Teaching a Computer to Play Video Games

One of the coolest new videos making the rounds is a video by Seth Bling where he introduces a scheme for using machine learning to teach a computer to play a video game. More accurately, using a topological genetic neural network algorithm, he teaches a computer to teach itself how to play a video game. That’s a lot of words, though… let’s break it down!


Computers can’t see the same way that you or I can, but they can detect occlusion. When one thing overlaps another, you can tell a computer to do things based on that action. Video games don’t necessarily have an interface that you can use to program against it, but they are built of predictable units that have predictable behaviors. The first step is to identify which blocks are good, and which blocks are bad. In this case, could say that blocks that you can walk on are good and blocks that correspond to enemies are bad. Easy enough.

So, you know that you need to create a framework that can teach itself to avoid the bad blocks and stick to the good blocks. You also know that you need to do it on the basis of occlusion. When the block that represents your character occludes a block, it is assumed that you are interfacing with the block and receive the status associated to that block (ie, for a good block, nothing happens, but you die or take damage from a bad block).

Neural Network

This isn’t the next word in the concept, but it’s the next one that’s important to cover. In this application, the neural network is a really just a set of nodes that provide directionality to interact with occlusion, with some guiding logic that specifies the order in which nodes should be hit. Going back to the video game example, you might have a node that projects a straight line that instructs the player to jump whenever a block that is “bad” crosses that line. In the same sense, you might have another node that projects a line that makes the character walk right whenever a “good” block crosses that line. In a game that has a fixed frame of reference, like Mario, that means you have to have a node that projects a line directly to a block that will reliably exist in order to make the character move right through the level (except when jumping; this is a bit of a simplification).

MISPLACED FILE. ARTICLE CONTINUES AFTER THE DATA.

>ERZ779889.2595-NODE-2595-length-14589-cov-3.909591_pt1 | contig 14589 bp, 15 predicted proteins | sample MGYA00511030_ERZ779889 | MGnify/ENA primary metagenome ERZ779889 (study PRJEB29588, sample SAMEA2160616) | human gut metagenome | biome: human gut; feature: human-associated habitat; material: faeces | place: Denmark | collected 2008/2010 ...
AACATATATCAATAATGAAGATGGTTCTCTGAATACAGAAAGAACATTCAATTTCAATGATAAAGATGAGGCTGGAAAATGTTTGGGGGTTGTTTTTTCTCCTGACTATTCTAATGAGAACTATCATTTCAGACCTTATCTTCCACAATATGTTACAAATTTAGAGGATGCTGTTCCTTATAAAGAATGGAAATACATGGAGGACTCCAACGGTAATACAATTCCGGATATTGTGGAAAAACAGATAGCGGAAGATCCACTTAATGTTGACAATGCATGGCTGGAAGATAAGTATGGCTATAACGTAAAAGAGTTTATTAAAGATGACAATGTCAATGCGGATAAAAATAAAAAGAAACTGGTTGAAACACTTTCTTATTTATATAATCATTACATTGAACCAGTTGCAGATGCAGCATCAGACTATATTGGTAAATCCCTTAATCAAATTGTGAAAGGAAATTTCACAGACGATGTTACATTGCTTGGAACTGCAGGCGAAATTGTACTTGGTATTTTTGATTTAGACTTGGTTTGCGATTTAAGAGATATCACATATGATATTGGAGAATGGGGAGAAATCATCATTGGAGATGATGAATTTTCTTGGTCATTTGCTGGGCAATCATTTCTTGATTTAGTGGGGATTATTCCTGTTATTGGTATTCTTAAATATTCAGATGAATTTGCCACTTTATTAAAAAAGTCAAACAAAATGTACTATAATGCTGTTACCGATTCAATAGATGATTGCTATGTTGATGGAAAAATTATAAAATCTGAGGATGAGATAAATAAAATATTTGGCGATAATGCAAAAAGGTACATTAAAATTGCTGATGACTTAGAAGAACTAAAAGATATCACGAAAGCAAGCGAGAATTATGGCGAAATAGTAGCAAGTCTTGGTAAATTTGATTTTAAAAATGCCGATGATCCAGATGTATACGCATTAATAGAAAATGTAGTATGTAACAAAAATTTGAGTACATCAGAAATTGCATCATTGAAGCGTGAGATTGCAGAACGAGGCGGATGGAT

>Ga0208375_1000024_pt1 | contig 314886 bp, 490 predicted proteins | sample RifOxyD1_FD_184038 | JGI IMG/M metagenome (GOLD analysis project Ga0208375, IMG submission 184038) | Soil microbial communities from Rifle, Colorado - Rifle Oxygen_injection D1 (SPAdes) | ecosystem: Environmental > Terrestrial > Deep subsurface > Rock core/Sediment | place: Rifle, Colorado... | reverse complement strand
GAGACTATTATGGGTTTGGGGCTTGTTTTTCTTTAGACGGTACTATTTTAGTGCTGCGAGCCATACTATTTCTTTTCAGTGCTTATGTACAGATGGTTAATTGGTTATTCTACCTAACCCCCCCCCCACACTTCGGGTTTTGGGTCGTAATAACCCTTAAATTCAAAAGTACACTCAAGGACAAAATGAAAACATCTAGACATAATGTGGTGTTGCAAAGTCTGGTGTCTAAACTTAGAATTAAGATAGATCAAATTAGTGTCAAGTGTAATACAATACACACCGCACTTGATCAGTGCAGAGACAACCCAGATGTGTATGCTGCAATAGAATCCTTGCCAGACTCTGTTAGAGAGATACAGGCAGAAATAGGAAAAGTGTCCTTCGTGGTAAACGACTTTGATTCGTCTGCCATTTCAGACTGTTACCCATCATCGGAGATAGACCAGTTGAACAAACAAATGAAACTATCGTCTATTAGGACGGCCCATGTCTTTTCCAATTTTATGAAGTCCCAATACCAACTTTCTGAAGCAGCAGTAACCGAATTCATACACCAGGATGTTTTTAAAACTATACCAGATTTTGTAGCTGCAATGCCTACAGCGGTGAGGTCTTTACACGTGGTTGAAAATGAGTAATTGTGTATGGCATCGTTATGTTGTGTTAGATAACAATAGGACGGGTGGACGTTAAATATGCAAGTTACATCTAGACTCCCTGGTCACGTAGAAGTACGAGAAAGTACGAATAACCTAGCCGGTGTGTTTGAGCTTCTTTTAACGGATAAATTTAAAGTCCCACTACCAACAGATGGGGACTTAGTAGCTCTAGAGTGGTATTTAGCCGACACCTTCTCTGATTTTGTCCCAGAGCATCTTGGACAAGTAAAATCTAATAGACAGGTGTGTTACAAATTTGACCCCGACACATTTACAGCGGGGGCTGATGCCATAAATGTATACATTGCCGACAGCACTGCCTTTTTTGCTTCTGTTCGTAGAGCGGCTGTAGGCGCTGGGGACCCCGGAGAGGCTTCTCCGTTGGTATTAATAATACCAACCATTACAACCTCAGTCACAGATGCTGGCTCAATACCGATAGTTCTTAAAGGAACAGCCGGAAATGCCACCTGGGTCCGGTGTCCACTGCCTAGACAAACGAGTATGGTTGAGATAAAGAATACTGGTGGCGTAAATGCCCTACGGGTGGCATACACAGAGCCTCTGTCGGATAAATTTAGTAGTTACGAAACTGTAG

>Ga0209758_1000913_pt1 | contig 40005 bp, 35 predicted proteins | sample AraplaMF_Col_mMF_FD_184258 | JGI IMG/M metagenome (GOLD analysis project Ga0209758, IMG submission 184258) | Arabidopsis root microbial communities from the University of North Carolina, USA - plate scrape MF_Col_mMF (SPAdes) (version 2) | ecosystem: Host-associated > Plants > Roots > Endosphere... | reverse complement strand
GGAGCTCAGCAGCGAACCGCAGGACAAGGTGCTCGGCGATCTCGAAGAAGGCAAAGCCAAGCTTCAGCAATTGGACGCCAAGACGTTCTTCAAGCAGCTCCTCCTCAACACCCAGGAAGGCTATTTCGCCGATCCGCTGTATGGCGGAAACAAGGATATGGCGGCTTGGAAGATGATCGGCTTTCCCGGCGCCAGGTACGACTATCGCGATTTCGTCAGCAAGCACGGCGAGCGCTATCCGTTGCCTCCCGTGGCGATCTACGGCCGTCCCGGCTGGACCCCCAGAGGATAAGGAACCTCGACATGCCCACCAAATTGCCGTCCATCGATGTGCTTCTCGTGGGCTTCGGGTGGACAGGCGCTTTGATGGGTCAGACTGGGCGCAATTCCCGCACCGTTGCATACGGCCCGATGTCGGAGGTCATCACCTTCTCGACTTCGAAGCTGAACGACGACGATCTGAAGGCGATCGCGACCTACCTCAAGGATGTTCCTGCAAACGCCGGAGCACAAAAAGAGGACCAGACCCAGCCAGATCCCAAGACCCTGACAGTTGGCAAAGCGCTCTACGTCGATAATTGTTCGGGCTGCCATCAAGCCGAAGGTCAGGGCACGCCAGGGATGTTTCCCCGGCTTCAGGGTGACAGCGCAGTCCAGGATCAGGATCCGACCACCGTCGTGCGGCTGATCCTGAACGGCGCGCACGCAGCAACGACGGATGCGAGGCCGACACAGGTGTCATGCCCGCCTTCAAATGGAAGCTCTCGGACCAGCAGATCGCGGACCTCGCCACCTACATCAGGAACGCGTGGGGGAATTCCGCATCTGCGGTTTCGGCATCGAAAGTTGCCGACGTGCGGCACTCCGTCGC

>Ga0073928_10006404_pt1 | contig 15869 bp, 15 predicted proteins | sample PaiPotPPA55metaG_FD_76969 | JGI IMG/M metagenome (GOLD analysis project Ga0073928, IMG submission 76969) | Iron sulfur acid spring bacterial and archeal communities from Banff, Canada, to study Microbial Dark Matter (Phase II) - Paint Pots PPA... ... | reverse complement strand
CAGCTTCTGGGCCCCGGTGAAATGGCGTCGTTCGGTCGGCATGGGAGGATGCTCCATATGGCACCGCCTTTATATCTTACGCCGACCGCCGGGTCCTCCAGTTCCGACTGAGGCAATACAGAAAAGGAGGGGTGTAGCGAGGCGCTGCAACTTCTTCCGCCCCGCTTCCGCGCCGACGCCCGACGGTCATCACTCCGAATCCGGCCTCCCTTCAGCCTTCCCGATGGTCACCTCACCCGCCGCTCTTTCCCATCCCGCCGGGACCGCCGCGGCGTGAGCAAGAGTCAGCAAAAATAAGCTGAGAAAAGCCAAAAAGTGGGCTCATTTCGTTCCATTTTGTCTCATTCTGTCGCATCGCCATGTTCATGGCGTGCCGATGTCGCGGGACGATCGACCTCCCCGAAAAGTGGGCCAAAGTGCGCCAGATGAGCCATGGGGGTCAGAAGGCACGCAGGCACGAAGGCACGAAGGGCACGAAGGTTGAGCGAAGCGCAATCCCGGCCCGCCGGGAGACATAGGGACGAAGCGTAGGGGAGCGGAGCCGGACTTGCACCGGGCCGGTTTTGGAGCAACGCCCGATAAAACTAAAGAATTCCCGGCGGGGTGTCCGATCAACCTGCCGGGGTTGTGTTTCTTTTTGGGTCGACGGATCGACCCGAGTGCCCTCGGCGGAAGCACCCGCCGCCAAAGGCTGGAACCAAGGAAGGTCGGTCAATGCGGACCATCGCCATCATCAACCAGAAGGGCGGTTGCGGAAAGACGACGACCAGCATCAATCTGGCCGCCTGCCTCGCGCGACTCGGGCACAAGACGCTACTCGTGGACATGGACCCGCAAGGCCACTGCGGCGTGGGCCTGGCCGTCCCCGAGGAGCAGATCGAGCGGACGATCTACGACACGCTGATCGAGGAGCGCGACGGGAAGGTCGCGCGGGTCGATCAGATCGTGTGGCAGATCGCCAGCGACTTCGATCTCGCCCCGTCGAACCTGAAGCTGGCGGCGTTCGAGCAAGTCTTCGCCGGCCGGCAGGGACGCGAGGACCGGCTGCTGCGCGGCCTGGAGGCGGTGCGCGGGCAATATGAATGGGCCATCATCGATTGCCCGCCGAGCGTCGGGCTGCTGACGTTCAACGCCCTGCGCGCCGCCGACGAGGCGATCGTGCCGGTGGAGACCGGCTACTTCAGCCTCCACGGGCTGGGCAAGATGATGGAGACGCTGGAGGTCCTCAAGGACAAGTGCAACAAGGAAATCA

The final component is some logic that determines where these nodes are generated.


Remember how you need to have a “move right” node pointing to a block that reliably exists? You could start by saying “on load of the algorithm, initialize with this node”, but that doesn’t count as the computer teaching itself because you’ve hardcoded the instruction. This is where the genetic algorithm comes in (some people also refer to these as evolutionary algorithms). In a simple evolutionary model, the fittest creatures live to reproduce, and pass on some of their attributes to their offspring. Each generation is basically the combination of their parents, plus some random mutations that occur along the way.

Because the fittest variants are mated together, logically this process should take less time than if you did a new run with random inputs every time.

In Mario, fitness is measured as a function of how long Mario has survived. In each generation, the computer runs a number of different simulations, takes the ones that are the fittest (ie, where Mario survived the longest), and combines their attributes and adds a little random deviation. For example, if one simulation lasted especially long because Mario jumped on a particular square, and another because Mario crouched shortly afterwards, you would expect that its offspring has Mario jump, move one block to the right, and then crouch. The random mutation is important because it prevents the evolution from getting stalled on a single bad decision.

Pulling it all together

So, you have an algorithm that randomly tries out a bunch of different variations, picks out the best ones in each generation, and mates them together plus a little added randomness, and does the cycle all over again. Once you’ve achieved that, all you need to do is let it run. According to evolutionary principles, eventually a valid solution will be found. Because the fittest variants are mated together, logically this process should take less time than if you did a new run with random inputs every time.

This is an incredibly accessible implementation of a neural network, and I applaud the creator for bringing it together so clearly. You can view the source code here. Some other interesting reading is available in the form of a paper regarding the evolutionary principle, called Neural Evolution of Augmenting Topologies (NEAT)

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